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The Other Side of Zen: A Social History of Sōtō Zen Buddhism in Tokugawa Japan (review)

From: Philosophy East and West
Volume 57, Number 4, October 2007
pp. 599-601 | 10.1353/pew.2007.0056

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Reviewed by
The Other Side of Zen: A Social History of Sōtō Zen Buddhism in Tokugawa Japan. By Duncan Ryūken Williams. Princeton and Oxford: Princeton University Press, 2005. Pp. 241. Hardcover $52.50.

Zen Buddhism has fascinated the West for a long time. The Zen boom of the 1960s was a key moment in the dissemination of this Japanese Buddhist school in popular culture. As a rule, books on Zen have focused on remarkable monks and their feats, monasticism, and studies of doctrine. Furthermore, Zen schools have been studied in [End Page 599] isolation, separated from other Japanese Buddhist schools and non-Buddhist religions, as if they were not part of the social and religious life of Japan. However, more recently, some studies have begun to focus on another aspect of Zen—the everyday customs, beliefs, and rituals of ordinary Buddhists and temples. Following in the footsteps of William Bodiford and Bernard Faure, Duncan Williams, in The Other Side of Zen, has written a fascinating account of the extraordinary expansion of the Sōtō Zen sect in Tokugawa Japan by looking at Sōtō Zen involvement in all aspects of the religious economy of the period.

Drawing on new historical sources that have become available in the past twenty-five years (such as temple histories and logbooks, prayer and funerary manuals, sales records of talismans and medicine, death registries, diaries of pilgrims, and letters of villagers, temple priests, and government officials) as well as analyzing legends, miracle tales and ghost stories, and material culture such as tombstones and stone markers, Williams has drawn a comprehensive portrait of "what Sōtō Zen actually was, as lived by ordinary priests and laypeople" (p. 3). He shows that for the great majority of ordinary Sōtō Zen monks and parishioners, the Zen temple was a place for funerary and memorial rituals, festivals, physical healing (with exclusive Sōtō medicine and talismans), and faith healing (through the worship of deities). According to Williams, they never practiced sitting (zazen), never engaged in reciting kōans, or read Dōgen's writings (p. 3). Like Steven Covell in Japanese Temple Buddhism: Worldliness in a Religion of Renunciation (University of Hawai'i Press, 2005), which explores the everyday-life aspects of contemporary temple Buddhism, Williams does not condemn the lack of these monastic practices, which became synonymous with "true" Zen in the West (many Westerners have argued that Zen has degenerated in Japan). On the contrary, he argues that this very engagement with laypeople's religious needs has contributed to the vitality of the Sōtō sect, making it the largest Buddhist sect of the Tokugawa period.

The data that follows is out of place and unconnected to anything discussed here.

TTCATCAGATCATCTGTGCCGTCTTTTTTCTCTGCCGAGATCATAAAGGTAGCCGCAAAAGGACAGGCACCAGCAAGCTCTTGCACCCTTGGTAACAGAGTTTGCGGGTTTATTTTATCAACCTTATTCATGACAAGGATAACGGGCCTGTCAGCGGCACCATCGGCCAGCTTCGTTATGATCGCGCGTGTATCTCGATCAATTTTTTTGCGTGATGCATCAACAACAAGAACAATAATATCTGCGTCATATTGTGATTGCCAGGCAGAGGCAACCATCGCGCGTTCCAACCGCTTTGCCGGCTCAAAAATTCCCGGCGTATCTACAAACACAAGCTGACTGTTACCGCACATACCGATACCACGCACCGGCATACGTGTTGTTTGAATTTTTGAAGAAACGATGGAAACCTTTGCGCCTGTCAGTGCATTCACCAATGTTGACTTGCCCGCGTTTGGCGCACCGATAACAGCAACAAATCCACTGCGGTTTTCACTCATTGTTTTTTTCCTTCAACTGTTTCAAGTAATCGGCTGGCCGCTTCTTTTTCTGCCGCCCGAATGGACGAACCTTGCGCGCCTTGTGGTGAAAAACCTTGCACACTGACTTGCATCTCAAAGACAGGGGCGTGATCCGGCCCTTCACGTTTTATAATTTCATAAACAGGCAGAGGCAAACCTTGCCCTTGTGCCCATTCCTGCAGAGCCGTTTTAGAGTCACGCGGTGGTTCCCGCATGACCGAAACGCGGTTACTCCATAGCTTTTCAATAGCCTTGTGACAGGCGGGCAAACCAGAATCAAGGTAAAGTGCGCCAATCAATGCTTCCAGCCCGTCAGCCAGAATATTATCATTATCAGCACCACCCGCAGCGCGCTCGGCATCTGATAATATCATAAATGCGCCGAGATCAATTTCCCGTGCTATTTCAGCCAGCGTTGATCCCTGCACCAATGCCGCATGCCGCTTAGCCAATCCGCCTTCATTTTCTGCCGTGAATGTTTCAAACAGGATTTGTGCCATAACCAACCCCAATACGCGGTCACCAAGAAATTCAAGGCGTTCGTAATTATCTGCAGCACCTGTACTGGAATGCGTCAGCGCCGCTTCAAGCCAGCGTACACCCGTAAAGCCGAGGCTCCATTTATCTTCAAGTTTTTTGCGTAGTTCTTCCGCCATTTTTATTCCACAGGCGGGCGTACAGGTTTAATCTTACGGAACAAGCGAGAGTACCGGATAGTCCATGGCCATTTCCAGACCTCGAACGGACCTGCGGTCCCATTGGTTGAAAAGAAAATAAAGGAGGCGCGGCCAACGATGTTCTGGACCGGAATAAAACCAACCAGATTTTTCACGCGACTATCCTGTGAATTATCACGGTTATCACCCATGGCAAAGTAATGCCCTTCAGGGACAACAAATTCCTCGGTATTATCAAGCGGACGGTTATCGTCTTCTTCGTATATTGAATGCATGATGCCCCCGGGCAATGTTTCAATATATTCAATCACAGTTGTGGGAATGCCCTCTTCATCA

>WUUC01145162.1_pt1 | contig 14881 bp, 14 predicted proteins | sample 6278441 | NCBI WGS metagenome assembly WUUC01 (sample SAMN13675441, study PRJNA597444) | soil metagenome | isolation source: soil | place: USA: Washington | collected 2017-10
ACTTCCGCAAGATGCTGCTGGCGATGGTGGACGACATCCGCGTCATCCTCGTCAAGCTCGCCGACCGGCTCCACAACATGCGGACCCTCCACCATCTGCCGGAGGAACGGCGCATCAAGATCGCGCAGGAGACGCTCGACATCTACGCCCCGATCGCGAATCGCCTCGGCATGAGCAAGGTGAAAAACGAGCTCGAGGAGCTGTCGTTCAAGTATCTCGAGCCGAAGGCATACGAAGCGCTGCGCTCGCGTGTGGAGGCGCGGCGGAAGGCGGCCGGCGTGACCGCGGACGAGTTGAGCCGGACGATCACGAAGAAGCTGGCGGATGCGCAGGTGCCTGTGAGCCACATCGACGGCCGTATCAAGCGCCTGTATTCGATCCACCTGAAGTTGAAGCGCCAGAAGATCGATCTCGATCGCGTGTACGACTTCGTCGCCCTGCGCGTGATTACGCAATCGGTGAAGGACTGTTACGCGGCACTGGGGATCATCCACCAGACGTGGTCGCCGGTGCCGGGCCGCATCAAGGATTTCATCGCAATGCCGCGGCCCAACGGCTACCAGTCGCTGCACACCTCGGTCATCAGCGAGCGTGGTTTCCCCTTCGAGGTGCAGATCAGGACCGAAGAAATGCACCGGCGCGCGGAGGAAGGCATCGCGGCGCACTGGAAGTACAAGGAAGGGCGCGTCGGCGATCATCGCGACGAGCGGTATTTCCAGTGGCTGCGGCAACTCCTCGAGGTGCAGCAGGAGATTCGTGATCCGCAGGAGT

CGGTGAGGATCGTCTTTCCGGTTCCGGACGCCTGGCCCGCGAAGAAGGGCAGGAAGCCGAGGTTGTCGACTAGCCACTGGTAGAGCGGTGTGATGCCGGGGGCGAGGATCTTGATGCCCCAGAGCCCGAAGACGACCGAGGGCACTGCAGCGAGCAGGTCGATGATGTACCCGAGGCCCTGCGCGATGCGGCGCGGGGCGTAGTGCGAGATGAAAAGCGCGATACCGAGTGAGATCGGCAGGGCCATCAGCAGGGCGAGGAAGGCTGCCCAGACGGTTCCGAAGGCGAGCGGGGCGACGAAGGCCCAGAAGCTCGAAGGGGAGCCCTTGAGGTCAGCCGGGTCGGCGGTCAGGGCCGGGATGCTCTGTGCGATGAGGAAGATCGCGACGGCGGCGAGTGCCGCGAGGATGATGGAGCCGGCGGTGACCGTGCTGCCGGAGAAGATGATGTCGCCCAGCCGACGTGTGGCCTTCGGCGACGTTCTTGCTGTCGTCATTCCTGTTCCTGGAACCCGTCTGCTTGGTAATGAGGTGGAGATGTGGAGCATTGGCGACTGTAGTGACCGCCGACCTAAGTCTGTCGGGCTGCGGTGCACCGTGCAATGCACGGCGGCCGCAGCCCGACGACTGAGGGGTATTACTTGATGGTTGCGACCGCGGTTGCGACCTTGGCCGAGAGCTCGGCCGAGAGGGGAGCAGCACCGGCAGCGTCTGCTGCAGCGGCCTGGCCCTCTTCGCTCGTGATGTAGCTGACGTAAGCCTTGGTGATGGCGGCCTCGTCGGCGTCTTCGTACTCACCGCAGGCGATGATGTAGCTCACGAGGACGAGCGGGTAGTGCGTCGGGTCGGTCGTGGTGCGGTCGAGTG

Williams' efforts in decentering the study of Zen by shifting his attention from famous monks and doctrine to ordinary Buddhists and their behavior have a clear origin in the study of social history exemplified by the work of the French Annales School (1928- ). The Annales historians rebelled against traditional historical practice by refusing to think of history as the study of facts, wars, states, and great men. For them, it was the structures of everyday life of a given period that should be investigated, in order to have a more comprehensive understanding of the "mentality" of the period. The key concept of "mentality" refers to the shared beliefs and behaviors that were so familiar that they were rendered invisible. For historians like Jacques le Goff, Philippe Aries, and Fernand Braudel, it was the attitudes and patterns of behavior of ordinary people, and not those of heroes, who could unlock the thoughts and ideas of a specific historical period. When we think of how European history and history as a discipline have benefited from the insights of the Annales School, its deployment by Williams in analyzing Japanese religious history is commendable.

In essence, The Other Side of Zen investigates one main question: how did Sōtō become the largest Buddhist sect in the Tokugawa period, with seventy-five thousand temples? Williams' argument is twofold. First, by attending to the "otherworldly" needs of parishioners through funeral and memorial rites on the one hand [End Page 600] and "this-worldly" needs through prayers and rituals for rain, good harvest...